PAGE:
When Jacob Barnett was 3 years old his parent brought him to visit Holcomb Observatory and Planetarium at Butler University. When the speaker at the planetarium asked the audience why the moons around Mars were potatoe shaped, not round.
Jacob raised his hand and asked "What are the masses of the moons?"
After the researcher explained the masses, Jacob answered the question, that the gravity of the moon was insufficient compared to the gravity of Mars to pull the moon into a spherical configuration.
HE WAS 3 YEARS OLD!
And do you want to know the real head shaker is? At age 3 Jacob was diagnosed with Asperger's syndrome, an Autism spectrum disorder. Later is his early life, he was struggling in school, withdrawing and basically having a very tough time. His parents took him for his third psychological evaluation 2 years ago.
The psychologist recommended a radical change in his schooling. Instead of making him stay in public school, bored to tears and frustrated, the psychologist recommended that Jacob should receive instruction at the proper level of his knowledge. He needed to take PhD level classes in math, physics and astrophysics.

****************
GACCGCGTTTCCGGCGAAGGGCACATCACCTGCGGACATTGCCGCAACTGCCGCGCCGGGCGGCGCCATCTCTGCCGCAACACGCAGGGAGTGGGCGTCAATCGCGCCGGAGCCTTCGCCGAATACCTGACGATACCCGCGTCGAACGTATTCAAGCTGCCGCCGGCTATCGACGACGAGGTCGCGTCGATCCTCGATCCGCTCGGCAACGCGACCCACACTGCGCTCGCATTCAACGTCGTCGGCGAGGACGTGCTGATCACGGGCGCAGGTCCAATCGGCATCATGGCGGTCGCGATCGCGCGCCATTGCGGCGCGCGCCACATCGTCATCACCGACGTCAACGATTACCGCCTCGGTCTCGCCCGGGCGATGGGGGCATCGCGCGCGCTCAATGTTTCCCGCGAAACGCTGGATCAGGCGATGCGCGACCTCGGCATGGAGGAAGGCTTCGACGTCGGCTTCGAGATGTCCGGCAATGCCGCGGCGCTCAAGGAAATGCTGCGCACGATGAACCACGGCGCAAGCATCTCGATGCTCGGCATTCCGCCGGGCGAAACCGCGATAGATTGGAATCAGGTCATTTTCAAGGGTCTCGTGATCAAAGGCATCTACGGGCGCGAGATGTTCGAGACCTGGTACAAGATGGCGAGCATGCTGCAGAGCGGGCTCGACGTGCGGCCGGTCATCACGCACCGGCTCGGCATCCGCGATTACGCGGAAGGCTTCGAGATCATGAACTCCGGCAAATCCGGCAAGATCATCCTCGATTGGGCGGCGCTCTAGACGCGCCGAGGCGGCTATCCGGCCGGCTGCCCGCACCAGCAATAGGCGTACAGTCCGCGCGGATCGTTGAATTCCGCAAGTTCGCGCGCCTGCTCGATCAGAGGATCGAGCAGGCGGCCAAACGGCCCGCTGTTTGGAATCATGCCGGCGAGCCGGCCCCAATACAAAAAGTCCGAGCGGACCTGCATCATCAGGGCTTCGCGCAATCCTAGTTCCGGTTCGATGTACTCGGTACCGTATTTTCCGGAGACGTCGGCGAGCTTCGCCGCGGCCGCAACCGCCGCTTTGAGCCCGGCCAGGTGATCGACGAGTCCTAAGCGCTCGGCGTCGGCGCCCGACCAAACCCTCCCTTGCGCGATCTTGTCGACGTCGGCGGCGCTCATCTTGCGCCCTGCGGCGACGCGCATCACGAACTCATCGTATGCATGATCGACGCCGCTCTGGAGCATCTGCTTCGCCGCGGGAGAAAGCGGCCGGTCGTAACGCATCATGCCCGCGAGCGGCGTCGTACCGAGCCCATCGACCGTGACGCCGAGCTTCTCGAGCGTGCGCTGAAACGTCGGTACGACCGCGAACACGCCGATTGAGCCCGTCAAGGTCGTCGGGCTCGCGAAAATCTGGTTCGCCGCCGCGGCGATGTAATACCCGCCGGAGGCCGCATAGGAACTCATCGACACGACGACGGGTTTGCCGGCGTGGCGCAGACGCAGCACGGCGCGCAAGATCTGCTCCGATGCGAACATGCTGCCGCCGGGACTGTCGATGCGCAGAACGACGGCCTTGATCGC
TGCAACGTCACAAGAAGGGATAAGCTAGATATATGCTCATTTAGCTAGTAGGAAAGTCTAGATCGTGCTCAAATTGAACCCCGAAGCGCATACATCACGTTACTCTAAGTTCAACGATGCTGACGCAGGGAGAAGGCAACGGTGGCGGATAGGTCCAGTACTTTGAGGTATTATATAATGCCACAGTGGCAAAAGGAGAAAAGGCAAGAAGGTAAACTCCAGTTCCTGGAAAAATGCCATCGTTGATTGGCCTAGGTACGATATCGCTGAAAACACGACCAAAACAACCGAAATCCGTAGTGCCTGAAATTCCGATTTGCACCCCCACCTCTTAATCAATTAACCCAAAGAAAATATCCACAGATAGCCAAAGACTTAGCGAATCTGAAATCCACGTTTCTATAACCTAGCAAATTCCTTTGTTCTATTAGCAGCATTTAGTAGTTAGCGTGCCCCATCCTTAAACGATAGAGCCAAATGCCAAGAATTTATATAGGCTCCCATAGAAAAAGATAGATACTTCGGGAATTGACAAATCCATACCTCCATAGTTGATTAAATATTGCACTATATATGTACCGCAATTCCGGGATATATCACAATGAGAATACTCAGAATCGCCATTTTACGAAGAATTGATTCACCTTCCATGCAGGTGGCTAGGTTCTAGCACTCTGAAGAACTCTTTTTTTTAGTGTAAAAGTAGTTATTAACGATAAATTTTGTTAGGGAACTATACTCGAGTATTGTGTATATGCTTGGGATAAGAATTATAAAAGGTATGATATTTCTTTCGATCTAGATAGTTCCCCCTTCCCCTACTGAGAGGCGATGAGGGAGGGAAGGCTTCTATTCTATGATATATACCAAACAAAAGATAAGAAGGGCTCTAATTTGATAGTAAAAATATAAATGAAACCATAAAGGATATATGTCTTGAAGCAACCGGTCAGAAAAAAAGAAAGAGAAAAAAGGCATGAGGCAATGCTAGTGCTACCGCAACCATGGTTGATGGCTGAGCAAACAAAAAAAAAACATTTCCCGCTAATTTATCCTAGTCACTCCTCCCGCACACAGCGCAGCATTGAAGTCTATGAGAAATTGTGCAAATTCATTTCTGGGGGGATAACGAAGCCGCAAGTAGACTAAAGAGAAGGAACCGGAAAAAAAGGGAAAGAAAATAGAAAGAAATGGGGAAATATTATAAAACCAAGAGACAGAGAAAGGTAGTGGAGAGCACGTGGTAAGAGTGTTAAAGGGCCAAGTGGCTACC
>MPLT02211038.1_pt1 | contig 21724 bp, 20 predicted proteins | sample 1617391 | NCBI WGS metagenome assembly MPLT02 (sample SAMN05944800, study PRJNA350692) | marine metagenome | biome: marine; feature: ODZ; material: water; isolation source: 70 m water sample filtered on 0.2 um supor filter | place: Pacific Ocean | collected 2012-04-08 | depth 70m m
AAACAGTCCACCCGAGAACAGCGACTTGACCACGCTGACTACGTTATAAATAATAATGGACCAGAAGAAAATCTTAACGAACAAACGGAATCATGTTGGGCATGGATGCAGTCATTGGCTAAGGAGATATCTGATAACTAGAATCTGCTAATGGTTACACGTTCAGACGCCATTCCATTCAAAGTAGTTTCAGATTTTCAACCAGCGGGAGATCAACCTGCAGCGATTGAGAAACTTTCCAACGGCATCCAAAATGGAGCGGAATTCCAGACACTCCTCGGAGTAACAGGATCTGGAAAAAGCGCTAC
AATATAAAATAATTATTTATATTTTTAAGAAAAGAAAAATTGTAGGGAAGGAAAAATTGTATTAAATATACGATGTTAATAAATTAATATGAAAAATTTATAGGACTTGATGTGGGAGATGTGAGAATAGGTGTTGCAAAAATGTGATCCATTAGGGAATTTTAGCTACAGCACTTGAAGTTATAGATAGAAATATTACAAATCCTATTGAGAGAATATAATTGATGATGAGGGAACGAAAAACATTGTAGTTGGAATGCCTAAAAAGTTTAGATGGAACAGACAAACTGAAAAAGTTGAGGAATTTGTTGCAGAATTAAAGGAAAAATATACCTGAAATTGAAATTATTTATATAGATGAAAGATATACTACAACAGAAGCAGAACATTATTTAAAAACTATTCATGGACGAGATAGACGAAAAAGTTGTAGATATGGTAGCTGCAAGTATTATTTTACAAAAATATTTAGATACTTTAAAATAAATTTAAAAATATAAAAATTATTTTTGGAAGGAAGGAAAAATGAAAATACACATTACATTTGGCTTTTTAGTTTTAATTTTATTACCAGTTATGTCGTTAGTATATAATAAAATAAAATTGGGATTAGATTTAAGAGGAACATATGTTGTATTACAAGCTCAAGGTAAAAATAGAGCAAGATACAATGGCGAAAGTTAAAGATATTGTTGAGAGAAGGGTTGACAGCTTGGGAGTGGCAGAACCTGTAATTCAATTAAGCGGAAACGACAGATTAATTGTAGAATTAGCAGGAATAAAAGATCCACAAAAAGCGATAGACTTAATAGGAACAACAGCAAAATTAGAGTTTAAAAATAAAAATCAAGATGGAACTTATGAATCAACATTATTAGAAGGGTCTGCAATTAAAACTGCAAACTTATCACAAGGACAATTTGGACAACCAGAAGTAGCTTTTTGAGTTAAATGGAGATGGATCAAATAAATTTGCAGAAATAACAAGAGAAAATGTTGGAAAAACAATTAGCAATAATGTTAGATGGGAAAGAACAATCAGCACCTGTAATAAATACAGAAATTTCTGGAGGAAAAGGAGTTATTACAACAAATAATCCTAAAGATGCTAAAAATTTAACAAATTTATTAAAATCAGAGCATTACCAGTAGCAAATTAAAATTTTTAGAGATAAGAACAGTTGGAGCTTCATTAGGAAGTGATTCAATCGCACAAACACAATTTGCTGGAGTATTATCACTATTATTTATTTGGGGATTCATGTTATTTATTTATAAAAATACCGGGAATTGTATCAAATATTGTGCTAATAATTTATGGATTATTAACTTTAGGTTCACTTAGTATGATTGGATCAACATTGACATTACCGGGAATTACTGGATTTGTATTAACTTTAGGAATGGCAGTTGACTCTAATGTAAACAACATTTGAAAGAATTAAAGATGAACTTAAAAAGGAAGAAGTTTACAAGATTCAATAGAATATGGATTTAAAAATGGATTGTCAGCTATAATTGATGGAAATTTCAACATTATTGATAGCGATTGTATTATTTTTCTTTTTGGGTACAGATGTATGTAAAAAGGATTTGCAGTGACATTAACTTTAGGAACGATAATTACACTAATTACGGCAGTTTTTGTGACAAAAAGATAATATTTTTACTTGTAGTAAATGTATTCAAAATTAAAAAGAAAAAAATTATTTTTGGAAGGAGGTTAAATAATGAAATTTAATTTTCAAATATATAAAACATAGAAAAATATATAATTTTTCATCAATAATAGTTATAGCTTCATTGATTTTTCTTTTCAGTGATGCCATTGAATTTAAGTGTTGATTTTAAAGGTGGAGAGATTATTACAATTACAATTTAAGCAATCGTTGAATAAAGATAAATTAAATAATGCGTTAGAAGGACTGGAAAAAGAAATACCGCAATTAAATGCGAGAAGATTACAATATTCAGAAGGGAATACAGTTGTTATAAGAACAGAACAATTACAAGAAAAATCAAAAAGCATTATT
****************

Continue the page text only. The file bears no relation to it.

Now Jacob is set to start doing research on cosmology and astrophysics. He has his own questions. He actually questions the big bang. He claims to have done a calculation, using big bang nucleosynthesis, of how long it would take to create 2 percent of the universe's carbon. He finds a value on the order of nanoseconds to microseconds. Much too fast.
I read that he has a youtube video explaining some things about the big bang and some of his own original ideas, but I was unable to find it.
While this is a truly great human interest story, what I find compelling is the Asperger's syndrome portion of the tale. Let me be clear, he is not a savant. He has Asperger's syndrome, a well defined medical syndrome.
It may be well defined, but the whole autism spectrum is so poorly understood. Many people have many misconceptions about autism in general. Not every kid with Asperger's or autism is good at math or art or anything really. Some of them will function very well in society. Some of them may not ever get to live on their own. Their brains are fundamentally different than a normal brain for some reason. I am not even close to an expert on autism or Asperger's. But I do hold the hope that we can come to better understand the autistic brain through science and medicine. I really think if we can come to understand how the Autistic brain develops it will lead to great insight into normal brain function and cognitive neuroscience.
This post based on the article by Dan McFeely published in the IndyStar on March 20, 2011.